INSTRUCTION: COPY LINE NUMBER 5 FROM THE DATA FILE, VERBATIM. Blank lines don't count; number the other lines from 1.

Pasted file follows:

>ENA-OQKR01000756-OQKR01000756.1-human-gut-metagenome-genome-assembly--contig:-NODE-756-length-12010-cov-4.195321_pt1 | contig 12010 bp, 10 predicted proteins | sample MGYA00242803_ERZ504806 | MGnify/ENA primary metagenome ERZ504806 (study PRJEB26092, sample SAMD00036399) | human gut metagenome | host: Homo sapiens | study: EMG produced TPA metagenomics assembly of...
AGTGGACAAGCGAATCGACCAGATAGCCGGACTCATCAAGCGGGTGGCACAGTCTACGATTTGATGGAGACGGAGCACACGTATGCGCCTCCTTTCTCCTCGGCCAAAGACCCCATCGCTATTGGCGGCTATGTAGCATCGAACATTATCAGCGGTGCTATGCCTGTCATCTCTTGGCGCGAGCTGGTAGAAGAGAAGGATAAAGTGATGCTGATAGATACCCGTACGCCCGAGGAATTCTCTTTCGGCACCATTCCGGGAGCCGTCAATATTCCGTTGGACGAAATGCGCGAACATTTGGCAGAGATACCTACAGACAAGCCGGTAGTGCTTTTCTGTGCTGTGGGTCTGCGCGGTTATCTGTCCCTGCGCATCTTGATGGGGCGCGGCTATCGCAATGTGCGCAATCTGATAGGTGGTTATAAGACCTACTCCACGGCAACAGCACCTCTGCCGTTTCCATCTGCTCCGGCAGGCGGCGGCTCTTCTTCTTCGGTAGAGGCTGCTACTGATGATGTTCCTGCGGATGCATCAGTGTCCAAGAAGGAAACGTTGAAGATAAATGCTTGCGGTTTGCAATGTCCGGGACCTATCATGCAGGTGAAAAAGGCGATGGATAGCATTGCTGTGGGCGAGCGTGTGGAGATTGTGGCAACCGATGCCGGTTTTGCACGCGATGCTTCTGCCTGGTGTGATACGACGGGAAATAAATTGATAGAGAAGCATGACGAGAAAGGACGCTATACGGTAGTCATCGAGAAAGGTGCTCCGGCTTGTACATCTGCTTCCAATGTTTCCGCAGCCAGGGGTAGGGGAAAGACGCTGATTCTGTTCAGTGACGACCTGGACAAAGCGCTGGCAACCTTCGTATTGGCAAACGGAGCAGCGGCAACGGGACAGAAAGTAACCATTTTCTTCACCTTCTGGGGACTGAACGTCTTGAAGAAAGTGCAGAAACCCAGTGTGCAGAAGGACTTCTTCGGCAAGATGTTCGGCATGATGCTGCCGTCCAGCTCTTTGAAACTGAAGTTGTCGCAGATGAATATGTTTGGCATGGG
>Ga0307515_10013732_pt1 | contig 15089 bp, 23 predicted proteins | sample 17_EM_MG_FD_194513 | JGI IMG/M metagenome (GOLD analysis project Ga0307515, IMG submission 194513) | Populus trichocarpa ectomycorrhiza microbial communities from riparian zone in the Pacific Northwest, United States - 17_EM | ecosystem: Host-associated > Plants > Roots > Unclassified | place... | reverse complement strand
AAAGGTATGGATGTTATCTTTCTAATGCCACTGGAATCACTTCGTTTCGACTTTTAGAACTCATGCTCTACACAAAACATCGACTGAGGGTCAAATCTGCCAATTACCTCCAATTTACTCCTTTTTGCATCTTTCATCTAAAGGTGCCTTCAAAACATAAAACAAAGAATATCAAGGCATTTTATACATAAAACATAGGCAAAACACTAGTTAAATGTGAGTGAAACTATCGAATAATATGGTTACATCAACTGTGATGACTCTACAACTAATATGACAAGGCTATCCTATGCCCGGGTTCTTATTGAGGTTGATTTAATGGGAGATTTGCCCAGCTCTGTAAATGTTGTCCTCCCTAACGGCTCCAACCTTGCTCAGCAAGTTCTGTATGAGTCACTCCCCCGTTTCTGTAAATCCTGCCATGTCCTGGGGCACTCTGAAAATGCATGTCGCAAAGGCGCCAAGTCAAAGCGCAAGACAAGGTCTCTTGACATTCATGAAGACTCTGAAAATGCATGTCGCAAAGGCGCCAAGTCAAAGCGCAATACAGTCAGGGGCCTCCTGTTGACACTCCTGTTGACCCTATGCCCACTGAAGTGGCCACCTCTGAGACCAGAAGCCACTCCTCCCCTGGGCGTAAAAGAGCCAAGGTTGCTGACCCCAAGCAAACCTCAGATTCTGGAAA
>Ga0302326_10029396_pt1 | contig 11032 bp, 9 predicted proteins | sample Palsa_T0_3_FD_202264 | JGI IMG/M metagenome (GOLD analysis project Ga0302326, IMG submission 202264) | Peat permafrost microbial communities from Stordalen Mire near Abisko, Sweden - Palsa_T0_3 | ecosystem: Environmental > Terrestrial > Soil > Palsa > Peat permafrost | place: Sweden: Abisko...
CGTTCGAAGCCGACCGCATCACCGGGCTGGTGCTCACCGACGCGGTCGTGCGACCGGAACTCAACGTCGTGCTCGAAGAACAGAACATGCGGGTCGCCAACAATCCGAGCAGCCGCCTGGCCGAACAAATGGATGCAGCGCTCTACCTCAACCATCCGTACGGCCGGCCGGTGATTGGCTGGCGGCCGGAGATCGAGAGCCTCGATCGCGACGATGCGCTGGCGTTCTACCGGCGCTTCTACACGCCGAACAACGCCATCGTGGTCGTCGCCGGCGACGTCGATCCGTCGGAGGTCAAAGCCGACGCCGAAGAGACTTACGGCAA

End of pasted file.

>Ga0302326_10029396_pt1 | contig 11032 bp, 9 predicted proteins | sample Palsa_T0_3_FD_202264 | JGI IMG/M metagenome (GOLD analysis project Ga0302326, IMG submission 202264) | Peat permafrost microbial communities from Stordalen Mire near Abisko, Sweden - Palsa_T0_3 | ecosystem: Environmental > Terrestrial > Soil > Palsa > Peat permafrost | place: Sweden: Abisko...